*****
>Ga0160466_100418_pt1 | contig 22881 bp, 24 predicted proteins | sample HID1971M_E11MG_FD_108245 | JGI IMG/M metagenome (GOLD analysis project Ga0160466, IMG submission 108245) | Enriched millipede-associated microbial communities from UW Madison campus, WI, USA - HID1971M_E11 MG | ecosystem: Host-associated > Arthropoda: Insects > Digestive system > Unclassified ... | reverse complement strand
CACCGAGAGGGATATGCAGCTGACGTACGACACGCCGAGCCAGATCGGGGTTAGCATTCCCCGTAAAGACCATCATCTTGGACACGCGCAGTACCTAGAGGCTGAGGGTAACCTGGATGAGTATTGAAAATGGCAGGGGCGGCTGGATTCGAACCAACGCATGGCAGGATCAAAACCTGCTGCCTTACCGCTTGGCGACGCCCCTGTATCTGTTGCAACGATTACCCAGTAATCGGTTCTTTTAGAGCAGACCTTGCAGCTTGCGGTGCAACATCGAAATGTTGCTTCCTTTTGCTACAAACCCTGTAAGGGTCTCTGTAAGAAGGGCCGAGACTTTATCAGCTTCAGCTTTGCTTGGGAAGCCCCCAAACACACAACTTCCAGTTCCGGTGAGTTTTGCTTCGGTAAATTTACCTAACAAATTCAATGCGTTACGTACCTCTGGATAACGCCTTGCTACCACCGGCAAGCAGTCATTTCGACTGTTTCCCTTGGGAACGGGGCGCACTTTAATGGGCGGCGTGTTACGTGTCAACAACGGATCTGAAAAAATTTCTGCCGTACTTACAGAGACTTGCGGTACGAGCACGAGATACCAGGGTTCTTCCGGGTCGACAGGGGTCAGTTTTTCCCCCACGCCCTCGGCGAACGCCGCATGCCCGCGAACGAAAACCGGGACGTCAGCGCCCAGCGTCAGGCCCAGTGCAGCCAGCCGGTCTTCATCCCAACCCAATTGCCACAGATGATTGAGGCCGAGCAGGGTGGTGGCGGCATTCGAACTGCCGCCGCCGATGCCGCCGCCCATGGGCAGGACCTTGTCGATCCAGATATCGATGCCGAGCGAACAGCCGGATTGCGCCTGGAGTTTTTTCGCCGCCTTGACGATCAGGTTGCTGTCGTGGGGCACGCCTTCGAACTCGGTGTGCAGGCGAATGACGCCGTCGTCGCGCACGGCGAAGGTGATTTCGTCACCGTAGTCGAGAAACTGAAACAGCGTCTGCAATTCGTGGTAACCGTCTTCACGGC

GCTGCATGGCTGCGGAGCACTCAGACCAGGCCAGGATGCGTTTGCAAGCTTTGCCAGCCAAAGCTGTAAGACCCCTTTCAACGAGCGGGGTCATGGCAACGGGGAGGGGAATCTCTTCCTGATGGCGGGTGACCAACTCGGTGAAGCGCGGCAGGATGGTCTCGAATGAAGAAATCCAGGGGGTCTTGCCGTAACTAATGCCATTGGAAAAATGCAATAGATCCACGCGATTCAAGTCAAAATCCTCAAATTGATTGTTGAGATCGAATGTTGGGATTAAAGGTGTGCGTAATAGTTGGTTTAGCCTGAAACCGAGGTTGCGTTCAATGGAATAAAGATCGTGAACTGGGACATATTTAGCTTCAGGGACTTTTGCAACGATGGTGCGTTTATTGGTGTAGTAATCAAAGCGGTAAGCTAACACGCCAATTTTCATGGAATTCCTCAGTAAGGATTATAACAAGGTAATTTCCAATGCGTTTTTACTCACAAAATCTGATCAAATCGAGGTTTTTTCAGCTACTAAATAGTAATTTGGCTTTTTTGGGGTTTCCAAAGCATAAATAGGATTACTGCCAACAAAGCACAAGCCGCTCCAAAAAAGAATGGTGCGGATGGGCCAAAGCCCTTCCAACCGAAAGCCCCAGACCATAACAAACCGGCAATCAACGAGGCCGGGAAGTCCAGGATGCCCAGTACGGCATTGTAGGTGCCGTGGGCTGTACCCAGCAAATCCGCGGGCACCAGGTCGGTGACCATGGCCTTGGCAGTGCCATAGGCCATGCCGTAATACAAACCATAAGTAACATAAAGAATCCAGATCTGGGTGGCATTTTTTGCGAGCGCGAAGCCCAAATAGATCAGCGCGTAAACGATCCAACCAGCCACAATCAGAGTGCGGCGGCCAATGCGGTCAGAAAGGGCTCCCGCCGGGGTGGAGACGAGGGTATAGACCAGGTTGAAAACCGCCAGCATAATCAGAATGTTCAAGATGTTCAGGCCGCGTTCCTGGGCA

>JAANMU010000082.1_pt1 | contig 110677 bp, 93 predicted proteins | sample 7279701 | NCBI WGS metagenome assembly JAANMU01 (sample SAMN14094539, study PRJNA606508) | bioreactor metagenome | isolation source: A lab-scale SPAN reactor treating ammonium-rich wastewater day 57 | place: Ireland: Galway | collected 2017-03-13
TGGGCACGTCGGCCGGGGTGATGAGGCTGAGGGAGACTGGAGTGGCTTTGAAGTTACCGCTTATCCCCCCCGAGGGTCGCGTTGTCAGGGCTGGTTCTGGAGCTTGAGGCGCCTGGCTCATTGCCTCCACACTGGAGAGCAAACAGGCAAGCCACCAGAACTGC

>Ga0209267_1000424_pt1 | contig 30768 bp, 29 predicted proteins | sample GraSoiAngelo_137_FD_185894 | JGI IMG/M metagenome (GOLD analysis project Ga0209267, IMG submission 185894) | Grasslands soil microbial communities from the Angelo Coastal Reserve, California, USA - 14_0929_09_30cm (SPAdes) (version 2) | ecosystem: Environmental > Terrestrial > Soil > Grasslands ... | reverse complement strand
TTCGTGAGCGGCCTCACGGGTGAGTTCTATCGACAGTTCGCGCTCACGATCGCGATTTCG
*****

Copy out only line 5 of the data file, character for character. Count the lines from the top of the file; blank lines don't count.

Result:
TGGGCACGTCGGCCGGGGTGATGAGGCTGAGGGAGACTGGAGTGGCTTTGAAGTTACCGCTTATCCCCCCCGAGGGTCGCGTTGTCAGGGCTGGTTCTGGAGCTTGAGGCGCCTGGCTCATTGCCTCCACACTGGAGAGCAAACAGGCAAGCCACCAGAACTGC